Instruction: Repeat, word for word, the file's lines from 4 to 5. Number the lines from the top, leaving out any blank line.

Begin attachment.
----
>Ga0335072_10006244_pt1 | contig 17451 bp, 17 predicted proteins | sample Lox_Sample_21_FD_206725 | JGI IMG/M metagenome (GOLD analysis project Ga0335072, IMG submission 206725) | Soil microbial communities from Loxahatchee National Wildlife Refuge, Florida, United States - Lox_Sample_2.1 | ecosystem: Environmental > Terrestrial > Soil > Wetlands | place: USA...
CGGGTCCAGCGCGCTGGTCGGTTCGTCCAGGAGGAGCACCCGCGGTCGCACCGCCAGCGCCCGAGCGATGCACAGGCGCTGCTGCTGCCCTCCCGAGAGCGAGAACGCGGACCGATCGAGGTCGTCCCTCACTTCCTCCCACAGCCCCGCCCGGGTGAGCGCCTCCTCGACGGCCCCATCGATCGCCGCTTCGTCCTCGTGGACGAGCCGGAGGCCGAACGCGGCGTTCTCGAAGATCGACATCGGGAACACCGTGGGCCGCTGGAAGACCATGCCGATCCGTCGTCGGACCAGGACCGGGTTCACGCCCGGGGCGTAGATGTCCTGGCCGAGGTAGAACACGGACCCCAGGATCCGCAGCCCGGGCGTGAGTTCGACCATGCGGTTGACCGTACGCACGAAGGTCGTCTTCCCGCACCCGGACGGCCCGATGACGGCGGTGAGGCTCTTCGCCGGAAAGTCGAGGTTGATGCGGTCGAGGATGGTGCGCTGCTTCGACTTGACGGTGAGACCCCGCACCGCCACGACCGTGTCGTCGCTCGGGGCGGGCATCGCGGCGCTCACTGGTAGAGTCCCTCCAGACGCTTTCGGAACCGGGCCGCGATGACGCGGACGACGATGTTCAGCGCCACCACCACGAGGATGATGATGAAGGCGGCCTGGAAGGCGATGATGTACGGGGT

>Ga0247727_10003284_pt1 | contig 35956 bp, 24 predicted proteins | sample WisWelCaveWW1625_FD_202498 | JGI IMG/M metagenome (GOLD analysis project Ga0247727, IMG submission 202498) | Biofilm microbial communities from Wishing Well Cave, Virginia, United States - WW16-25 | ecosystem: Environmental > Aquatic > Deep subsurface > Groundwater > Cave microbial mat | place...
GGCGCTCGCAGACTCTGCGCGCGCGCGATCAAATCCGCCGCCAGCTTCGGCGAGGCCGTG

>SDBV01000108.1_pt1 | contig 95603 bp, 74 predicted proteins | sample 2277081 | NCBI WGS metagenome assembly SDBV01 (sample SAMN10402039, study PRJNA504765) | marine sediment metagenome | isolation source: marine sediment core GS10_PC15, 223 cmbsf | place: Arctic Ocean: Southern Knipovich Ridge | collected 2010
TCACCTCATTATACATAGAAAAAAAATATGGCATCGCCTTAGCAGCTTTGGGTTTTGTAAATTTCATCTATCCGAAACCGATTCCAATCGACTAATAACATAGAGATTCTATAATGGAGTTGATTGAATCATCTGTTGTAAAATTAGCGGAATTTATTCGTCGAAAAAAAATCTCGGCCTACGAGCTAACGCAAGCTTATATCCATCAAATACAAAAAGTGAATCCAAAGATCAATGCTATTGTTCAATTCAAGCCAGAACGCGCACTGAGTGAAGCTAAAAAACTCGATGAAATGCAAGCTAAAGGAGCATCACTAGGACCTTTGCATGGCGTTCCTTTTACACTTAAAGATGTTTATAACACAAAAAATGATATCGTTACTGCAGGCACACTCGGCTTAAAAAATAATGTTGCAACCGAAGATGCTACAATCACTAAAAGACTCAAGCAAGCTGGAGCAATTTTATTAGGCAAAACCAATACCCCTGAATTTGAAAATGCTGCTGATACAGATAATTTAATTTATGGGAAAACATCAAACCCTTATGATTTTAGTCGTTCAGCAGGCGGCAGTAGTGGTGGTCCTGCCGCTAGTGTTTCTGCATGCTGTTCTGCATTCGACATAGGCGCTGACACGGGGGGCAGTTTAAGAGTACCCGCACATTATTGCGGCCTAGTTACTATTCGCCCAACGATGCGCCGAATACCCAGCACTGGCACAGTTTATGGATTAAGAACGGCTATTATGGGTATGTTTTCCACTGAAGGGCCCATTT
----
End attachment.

GGCGCTCGCAGACTCTGCGCGCGCGCGATCAAATCCGCCGCCAGCTTCGGCGAGGCCGTG

>SDBV01000108.1_pt1 | contig 95603 bp, 74 predicted proteins | sample 2277081 | NCBI WGS metagenome assembly SDBV01 (sample SAMN10402039, study PRJNA504765) | marine sediment metagenome | isolation source: marine sediment core GS10_PC15, 223 cmbsf | place: Arctic Ocean: Southern Knipovich Ridge | collected 2010